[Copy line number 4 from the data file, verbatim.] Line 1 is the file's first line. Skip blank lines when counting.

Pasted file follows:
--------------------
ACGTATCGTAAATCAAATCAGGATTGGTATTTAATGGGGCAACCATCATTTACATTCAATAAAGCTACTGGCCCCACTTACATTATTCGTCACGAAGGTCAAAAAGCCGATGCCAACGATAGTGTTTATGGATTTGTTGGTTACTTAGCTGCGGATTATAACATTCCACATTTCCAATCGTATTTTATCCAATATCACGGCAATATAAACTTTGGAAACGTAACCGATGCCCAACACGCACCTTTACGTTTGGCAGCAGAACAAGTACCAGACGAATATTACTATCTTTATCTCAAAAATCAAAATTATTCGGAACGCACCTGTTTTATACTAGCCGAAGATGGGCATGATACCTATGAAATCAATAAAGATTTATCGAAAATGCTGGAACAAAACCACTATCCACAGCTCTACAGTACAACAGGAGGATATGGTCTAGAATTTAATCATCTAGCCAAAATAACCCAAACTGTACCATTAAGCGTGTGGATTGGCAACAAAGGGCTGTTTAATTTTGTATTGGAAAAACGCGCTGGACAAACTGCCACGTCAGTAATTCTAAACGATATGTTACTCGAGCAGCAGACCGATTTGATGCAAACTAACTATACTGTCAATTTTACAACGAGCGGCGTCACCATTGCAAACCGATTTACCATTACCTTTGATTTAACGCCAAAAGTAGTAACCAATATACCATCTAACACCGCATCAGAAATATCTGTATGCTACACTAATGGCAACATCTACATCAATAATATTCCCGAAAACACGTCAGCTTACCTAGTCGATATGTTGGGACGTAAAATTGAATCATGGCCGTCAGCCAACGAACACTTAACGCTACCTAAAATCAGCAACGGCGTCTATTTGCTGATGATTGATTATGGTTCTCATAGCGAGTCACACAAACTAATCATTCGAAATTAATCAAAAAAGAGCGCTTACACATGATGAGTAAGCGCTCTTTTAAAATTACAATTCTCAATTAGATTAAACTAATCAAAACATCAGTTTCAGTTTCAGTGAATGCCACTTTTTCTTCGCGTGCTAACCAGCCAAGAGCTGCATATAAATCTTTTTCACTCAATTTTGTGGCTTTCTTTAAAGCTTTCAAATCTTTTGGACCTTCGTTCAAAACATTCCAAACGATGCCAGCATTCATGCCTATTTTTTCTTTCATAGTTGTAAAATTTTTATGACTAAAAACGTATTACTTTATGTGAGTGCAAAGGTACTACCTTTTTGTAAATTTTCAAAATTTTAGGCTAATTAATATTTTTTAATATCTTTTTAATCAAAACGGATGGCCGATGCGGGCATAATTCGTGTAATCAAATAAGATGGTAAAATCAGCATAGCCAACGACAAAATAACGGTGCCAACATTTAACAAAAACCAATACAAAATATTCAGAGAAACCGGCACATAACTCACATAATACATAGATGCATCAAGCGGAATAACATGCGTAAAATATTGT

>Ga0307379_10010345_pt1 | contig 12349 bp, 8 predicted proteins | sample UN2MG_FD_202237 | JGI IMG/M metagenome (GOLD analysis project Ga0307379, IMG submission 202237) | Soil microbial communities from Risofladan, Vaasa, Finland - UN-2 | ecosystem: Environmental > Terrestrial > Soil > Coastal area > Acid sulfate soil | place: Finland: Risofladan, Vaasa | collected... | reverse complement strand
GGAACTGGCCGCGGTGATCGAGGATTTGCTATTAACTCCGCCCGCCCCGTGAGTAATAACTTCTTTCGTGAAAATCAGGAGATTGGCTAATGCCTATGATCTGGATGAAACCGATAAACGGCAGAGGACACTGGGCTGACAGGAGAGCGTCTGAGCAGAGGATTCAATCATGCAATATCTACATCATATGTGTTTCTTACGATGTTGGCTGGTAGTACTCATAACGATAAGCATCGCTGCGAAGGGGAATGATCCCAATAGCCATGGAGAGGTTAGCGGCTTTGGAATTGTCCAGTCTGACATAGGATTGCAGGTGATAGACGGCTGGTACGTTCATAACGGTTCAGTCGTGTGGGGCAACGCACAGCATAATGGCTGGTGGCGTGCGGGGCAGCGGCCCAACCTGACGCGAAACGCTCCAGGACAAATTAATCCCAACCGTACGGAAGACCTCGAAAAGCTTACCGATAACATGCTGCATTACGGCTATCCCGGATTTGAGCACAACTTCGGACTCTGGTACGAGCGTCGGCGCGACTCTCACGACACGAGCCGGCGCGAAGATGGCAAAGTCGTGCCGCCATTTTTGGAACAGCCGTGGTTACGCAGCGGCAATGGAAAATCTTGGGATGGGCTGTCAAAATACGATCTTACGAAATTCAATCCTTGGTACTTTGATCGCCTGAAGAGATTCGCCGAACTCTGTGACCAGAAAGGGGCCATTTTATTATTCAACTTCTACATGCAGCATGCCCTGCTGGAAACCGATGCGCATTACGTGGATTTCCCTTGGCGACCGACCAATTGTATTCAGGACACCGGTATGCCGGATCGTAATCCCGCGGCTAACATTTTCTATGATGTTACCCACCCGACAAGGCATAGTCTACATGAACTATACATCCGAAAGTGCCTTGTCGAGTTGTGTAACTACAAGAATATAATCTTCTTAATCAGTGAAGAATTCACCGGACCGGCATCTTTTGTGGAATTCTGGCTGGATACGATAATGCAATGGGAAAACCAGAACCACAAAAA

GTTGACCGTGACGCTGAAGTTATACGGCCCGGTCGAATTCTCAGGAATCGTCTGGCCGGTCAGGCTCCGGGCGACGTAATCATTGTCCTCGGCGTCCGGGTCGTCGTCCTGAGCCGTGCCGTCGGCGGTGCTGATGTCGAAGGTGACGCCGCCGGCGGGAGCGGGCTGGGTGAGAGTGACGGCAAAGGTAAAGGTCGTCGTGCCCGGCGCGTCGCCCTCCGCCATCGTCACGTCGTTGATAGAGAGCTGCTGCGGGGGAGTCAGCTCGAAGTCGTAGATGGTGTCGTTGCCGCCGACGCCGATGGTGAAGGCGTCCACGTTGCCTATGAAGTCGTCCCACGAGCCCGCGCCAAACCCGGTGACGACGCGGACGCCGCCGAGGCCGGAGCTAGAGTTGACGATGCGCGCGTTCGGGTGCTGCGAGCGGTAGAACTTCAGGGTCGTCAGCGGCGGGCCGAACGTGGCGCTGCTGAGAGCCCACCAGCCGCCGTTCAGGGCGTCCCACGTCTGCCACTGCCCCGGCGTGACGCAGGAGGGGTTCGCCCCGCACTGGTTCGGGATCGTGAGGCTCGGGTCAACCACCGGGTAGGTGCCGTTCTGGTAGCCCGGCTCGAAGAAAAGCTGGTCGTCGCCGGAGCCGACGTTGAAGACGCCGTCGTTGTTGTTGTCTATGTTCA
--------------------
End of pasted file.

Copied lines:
GTTGACCGTGACGCTGAAGTTATACGGCCCGGTCGAATTCTCAGGAATCGTCTGGCCGGTCAGGCTCCGGGCGACGTAATCATTGTCCTCGGCGTCCGGGTCGTCGTCCTGAGCCGTGCCGTCGGCGGTGCTGATGTCGAAGGTGACGCCGCCGGCGGGAGCGGGCTGGGTGAGAGTGACGGCAAAGGTAAAGGTCGTCGTGCCCGGCGCGTCGCCCTCCGCCATCGTCACGTCGTTGATAGAGAGCTGCTGCGGGGGAGTCAGCTCGAAGTCGTAGATGGTGTCGTTGCCGCCGACGCCGATGGTGAAGGCGTCCACGTTGCCTATGAAGTCGTCCCACGAGCCCGCGCCAAACCCGGTGACGACGCGGACGCCGCCGAGGCCGGAGCTAGAGTTGACGATGCGCGCGTTCGGGTGCTGCGAGCGGTAGAACTTCAGGGTCGTCAGCGGCGGGCCGAACGTGGCGCTGCTGAGAGCCCACCAGCCGCCGTTCAGGGCGTCCCACGTCTGCCACTGCCCCGGCGTGACGCAGGAGGGGTTCGCCCCGCACTGGTTCGGGATCGTGAGGCTCGGGTCAACCACCGGGTAGGTGCCGTTCTGGTAGCCCGGCTCGAAGAAAAGCTGGTCGTCGCCGGAGCCGACGTTGAAGACGCCGTCGTTGTTGTTGTCTATGTTCA